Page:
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national security interest that was compelling, so i opposed that military attack. most significantly because when it two years ago when the president was proposing attacking syria, of the nine major rebel groups that were fighting at that time, up to seven of them has significant ties with radical islamic terrorists. they had connected to isis, which at the time was not a household word, and i asked him if we succeed in toppling assad, who is a monster, and we free them how does that help america? al: see you disagree with lindsey graham that he wants to put 10,000 troops over there? senator cruz: i do. when it comes to getting isis, what is most important as a commander in chief laying out a clear objective is that we will destroy isis. isis has declared war on us and they are crucifying christians they are beheading journalists, they are lighting people on
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fire. once the commander in chief sets of that goal that we are not going to degrade, we are not going to weaken them, we are not going to destroy them, then you have to rely on the judgment of our military commanders who have the tools to do what is necessary. i think a necessary tool that we should employ is overwhelming airpower. right now, we are engaged in what i call photo op for a policy. we drop a bomb here and the rules of engagement are so strict that right now, from isis's perspective, they are winning. the second key thing that we ought to do is arm the kurds. the kurds are our boots on the ground. they are our allies and the obama administration refuses to arm them because rather than focus on the national security objective of protecting us from terrorists, they are engaged in grand nationbuilding that frankly the bush administration engaged in. they are trying to seek a reconciliation of the sunnis and the shiites. the sunnis and the shiites have been battling since 1632 a.d.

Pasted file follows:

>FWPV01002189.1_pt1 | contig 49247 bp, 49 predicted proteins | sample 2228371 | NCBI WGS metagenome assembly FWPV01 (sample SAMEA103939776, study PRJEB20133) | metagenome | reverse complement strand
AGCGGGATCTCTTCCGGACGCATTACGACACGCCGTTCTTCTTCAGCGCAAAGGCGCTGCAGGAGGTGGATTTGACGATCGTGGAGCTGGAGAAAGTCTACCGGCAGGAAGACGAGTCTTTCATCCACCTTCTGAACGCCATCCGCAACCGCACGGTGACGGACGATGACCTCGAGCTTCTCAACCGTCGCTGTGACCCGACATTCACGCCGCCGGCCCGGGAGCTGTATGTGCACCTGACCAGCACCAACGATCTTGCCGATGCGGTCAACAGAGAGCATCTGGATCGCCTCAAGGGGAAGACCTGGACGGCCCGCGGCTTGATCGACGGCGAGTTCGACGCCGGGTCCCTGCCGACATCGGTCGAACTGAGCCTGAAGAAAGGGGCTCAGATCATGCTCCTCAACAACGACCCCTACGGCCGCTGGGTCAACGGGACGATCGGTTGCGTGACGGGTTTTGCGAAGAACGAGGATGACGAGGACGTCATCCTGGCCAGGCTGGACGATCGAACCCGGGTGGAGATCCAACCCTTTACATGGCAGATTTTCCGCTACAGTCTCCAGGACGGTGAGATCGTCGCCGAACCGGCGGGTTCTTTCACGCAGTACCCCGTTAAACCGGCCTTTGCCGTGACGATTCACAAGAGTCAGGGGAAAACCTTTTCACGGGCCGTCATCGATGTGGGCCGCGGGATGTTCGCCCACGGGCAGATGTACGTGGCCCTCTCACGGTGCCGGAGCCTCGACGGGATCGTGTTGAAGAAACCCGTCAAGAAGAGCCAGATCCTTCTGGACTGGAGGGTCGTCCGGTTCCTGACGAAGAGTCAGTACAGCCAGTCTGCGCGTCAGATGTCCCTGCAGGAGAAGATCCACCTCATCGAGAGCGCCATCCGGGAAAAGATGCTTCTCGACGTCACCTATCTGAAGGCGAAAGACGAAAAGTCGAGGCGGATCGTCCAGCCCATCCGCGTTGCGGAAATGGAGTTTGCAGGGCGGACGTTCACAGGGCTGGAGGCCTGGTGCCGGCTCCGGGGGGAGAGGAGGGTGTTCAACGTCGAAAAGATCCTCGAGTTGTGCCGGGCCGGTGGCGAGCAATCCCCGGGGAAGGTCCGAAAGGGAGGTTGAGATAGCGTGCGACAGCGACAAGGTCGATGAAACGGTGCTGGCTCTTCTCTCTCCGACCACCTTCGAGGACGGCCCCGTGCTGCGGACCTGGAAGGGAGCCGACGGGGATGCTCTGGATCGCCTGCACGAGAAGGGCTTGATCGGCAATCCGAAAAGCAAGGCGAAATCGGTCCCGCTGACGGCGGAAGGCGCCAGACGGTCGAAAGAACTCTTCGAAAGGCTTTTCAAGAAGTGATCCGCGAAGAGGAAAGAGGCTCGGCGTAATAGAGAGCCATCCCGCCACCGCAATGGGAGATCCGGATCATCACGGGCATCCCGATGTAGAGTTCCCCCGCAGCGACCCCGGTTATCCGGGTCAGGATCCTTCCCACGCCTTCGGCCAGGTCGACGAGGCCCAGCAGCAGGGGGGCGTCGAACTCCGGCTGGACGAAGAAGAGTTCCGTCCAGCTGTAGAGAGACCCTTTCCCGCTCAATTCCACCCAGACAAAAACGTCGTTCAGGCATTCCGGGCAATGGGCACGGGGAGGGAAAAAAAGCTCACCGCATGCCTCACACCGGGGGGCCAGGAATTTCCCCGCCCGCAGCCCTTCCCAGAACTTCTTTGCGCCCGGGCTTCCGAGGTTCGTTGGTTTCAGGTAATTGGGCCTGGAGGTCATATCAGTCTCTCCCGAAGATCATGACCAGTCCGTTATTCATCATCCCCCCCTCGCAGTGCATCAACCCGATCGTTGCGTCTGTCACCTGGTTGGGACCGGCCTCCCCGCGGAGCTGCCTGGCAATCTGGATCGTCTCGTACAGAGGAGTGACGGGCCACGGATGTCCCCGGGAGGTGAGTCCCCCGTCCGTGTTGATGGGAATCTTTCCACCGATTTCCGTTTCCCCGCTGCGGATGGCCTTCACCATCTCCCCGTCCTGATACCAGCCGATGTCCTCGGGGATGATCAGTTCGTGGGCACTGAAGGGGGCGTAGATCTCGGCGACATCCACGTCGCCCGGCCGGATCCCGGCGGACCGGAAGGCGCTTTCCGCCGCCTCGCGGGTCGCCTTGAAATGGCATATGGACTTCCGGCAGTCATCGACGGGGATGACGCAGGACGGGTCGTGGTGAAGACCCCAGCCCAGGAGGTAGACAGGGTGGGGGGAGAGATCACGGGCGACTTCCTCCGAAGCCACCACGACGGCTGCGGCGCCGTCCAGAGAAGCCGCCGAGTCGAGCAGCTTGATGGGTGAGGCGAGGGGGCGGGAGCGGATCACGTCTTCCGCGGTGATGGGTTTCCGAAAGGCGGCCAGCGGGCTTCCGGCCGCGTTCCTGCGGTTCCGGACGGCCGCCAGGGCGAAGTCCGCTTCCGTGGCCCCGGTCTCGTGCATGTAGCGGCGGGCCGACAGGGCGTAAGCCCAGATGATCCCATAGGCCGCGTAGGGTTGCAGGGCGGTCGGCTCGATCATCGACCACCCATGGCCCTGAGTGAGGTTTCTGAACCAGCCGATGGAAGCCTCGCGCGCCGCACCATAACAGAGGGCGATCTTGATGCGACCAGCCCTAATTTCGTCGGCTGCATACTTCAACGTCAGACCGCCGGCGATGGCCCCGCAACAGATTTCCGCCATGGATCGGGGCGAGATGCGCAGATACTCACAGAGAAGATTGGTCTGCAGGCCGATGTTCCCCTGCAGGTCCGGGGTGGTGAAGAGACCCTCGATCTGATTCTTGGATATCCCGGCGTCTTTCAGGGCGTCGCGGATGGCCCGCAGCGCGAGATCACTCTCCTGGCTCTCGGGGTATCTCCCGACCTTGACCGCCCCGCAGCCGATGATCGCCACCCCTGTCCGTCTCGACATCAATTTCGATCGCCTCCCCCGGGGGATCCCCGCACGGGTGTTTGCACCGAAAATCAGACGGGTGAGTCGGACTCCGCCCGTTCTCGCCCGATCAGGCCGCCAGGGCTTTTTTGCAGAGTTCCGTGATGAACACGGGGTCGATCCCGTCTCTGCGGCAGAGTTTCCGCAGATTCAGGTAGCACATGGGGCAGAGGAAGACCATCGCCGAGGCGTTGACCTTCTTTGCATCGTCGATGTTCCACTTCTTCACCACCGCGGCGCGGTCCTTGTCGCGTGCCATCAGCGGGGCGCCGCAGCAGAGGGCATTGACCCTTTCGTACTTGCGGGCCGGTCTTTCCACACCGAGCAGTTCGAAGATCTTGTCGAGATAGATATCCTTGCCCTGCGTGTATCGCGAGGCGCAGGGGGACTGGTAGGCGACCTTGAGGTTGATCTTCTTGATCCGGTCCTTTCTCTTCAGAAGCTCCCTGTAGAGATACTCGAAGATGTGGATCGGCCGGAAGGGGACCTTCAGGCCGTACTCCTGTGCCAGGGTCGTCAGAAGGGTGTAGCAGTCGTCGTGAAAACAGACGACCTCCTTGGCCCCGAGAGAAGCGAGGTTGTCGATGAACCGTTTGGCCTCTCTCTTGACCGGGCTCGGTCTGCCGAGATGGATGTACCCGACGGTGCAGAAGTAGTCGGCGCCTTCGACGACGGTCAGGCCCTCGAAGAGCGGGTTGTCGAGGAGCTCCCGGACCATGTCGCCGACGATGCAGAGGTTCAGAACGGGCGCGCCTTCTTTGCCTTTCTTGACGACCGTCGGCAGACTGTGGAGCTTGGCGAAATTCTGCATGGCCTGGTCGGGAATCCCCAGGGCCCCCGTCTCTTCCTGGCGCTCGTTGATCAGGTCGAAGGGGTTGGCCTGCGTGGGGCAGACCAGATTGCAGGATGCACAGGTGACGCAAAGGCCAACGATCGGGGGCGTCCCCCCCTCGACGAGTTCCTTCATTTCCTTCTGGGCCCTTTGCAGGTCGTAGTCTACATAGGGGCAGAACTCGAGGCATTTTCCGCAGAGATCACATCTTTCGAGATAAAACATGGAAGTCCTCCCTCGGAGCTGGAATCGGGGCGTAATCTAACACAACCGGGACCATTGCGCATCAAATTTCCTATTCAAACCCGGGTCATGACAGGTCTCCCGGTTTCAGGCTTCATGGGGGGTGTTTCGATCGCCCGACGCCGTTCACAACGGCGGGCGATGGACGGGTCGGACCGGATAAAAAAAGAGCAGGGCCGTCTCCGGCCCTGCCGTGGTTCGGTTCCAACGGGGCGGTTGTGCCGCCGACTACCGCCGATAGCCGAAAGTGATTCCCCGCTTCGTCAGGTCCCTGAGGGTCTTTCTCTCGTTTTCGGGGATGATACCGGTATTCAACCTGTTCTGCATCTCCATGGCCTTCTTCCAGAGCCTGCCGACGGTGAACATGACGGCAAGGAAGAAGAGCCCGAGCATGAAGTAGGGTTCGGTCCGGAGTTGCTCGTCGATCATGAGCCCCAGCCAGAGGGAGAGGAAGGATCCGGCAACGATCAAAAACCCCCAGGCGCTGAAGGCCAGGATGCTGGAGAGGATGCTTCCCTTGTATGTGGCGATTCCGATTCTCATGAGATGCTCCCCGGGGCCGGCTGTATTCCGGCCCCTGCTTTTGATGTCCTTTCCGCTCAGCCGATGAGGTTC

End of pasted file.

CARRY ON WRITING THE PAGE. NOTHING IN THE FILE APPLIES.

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al: let's switch very quickly to domestic policy. you are an advocate of a flat tax? senator cruz: i have not worked out a policy just yet with my economic adviser. but the policy that we see are usually in the teens and there are a series of trade-off and judgments -- trade-offs and judgments that you make and at what level do you allow deductions for things like turtle contributions or a mortgage interest? each of those trade-offs haves impacts in terms of how the tax plan affects jobs, affects wage growth and we are making those decisions now, so i will roll out a specific plan. what have said and what i am campaigning on right now is that we should have a simple flat tax where every american can fill out his or her taxes on a postcard and when we do that -- al: -- and no exemptions a note
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deductions? senator cruz: you might have a handful of deductions. charitable's are the key ones but those are the decisions that we are making right now and there are trade-offs when we are looking at the numbers. i have you that one of the most important constraints with the proposals that i am rolling out is the fact that it is on a postcard, that there are limitations of physics of putting their. -- there. al: putting it all on there? senator cruz: and what i talk about a lot in the book "a time for truth" is the career politicians of both parties, democrats and republicans, who get in bed with lobbyists and special interests and the incredible complexity of the tax code is one of the tools that they used to entrench. their power. al: on immigration -- entrench their power. al: on immigration, do you think that this has for the republican